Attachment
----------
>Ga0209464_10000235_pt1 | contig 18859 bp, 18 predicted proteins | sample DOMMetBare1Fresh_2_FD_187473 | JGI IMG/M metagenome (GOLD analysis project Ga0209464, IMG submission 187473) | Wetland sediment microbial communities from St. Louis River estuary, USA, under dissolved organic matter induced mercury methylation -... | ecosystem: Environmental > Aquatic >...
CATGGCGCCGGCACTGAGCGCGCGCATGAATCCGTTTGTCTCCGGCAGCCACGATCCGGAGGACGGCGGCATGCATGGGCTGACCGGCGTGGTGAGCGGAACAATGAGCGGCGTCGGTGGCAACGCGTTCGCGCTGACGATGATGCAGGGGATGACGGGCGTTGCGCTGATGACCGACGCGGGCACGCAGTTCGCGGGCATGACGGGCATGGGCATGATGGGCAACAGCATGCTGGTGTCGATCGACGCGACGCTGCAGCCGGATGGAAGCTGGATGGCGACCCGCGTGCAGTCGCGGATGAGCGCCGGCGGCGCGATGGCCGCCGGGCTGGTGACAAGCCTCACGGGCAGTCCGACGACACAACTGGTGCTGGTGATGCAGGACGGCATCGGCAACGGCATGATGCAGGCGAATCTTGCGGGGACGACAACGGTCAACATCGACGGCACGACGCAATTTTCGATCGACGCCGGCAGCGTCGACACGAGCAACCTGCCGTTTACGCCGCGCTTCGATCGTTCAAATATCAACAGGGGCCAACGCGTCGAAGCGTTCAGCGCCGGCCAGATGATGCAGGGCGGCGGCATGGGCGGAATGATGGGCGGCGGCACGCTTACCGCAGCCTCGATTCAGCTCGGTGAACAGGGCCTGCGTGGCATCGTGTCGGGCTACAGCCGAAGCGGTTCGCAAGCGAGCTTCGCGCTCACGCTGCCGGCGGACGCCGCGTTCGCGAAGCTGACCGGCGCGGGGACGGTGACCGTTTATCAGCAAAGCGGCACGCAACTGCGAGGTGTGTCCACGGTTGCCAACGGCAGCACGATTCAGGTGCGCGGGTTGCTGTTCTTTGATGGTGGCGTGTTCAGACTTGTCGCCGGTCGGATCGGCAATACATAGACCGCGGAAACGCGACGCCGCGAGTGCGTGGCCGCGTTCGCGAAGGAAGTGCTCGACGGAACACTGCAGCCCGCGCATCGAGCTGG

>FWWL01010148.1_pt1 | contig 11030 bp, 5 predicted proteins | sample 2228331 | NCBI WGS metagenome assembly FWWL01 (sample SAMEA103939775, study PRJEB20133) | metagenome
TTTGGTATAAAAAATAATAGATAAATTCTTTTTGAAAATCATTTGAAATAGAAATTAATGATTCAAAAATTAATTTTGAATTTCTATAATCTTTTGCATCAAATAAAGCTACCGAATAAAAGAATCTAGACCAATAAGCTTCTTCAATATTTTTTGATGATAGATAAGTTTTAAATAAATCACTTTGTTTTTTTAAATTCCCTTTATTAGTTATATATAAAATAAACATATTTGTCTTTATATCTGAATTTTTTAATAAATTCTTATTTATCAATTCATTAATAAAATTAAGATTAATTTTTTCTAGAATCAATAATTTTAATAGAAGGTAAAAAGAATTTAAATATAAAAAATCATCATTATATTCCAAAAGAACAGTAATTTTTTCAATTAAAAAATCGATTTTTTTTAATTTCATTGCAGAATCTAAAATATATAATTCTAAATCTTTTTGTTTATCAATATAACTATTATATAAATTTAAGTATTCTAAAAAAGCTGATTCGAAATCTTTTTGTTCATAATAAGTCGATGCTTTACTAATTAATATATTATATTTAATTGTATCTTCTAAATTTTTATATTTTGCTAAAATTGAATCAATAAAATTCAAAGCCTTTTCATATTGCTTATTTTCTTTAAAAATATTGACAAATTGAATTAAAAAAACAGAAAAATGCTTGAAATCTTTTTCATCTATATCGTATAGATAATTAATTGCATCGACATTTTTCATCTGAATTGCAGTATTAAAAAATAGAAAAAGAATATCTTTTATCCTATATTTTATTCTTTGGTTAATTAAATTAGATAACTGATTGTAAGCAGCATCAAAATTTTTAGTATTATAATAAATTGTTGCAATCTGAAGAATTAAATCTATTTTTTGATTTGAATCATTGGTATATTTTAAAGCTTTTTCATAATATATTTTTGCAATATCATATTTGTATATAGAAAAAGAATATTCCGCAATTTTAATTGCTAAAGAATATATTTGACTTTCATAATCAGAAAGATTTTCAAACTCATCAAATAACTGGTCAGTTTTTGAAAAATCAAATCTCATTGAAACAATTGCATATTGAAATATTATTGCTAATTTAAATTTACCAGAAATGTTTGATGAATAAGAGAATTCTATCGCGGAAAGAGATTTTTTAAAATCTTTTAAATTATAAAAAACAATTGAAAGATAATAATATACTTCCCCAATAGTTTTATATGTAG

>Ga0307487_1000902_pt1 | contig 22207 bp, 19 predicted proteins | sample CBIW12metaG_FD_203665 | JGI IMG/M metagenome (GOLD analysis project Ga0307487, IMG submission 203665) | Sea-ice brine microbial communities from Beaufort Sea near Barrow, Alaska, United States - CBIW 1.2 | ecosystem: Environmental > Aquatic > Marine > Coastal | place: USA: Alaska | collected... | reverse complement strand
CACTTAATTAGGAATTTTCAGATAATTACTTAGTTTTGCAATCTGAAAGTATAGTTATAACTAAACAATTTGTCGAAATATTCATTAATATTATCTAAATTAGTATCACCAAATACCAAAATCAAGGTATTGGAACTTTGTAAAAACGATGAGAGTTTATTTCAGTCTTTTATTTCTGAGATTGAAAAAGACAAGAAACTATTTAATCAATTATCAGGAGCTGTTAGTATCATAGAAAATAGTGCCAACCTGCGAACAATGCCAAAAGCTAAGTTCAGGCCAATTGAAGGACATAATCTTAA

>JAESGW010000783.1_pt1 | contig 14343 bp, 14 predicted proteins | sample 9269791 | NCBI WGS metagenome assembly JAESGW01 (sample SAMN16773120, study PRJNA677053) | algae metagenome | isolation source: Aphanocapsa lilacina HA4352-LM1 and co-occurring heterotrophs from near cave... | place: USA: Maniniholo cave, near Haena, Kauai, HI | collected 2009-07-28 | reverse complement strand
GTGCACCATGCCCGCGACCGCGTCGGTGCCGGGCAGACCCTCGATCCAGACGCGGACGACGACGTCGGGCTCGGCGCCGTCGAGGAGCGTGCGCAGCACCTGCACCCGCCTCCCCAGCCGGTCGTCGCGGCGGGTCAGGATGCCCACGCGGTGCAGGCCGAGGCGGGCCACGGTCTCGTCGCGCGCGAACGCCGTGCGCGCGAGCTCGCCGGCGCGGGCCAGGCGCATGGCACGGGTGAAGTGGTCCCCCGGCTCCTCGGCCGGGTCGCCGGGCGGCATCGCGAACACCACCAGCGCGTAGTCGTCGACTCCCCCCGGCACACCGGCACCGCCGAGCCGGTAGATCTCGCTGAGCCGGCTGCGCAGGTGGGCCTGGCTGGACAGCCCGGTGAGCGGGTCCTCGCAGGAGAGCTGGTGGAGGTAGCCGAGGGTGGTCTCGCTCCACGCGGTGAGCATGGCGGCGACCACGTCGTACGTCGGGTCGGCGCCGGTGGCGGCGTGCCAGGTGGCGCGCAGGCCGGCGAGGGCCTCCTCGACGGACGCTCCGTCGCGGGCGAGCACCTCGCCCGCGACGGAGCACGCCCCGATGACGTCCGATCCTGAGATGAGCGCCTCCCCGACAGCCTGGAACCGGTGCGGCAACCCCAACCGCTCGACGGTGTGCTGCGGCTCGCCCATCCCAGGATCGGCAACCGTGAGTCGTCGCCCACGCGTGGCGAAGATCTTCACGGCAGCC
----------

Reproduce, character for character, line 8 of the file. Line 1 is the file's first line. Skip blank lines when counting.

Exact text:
GTGCACCATGCCCGCGACCGCGTCGGTGCCGGGCAGACCCTCGATCCAGACGCGGACGACGACGTCGGGCTCGGCGCCGTCGAGGAGCGTGCGCAGCACCTGCACCCGCCTCCCCAGCCGGTCGTCGCGGCGGGTCAGGATGCCCACGCGGTGCAGGCCGAGGCGGGCCACGGTCTCGTCGCGCGCGAACGCCGTGCGCGCGAGCTCGCCGGCGCGGGCCAGGCGCATGGCACGGGTGAAGTGGTCCCCCGGCTCCTCGGCCGGGTCGCCGGGCGGCATCGCGAACACCACCAGCGCGTAGTCGTCGACTCCCCCCGGCACACCGGCACCGCCGAGCCGGTAGATCTCGCTGAGCCGGCTGCGCAGGTGGGCCTGGCTGGACAGCCCGGTGAGCGGGTCCTCGCAGGAGAGCTGGTGGAGGTAGCCGAGGGTGGTCTCGCTCCACGCGGTGAGCATGGCGGCGACCACGTCGTACGTCGGGTCGGCGCCGGTGGCGGCGTGCCAGGTGGCGCGCAGGCCGGCGAGGGCCTCCTCGACGGACGCTCCGTCGCGGGCGAGCACCTCGCCCGCGACGGAGCACGCCCCGATGACGTCCGATCCTGAGATGAGCGCCTCCCCGACAGCCTGGAACCGGTGCGGCAACCCCAACCGCTCGACGGTGTGCTGCGGCTCGCCCATCCCAGGATCGGCAACCGTGAGTCGTCGCCCACGCGTGGCGAAGATCTTCACGGCAGCC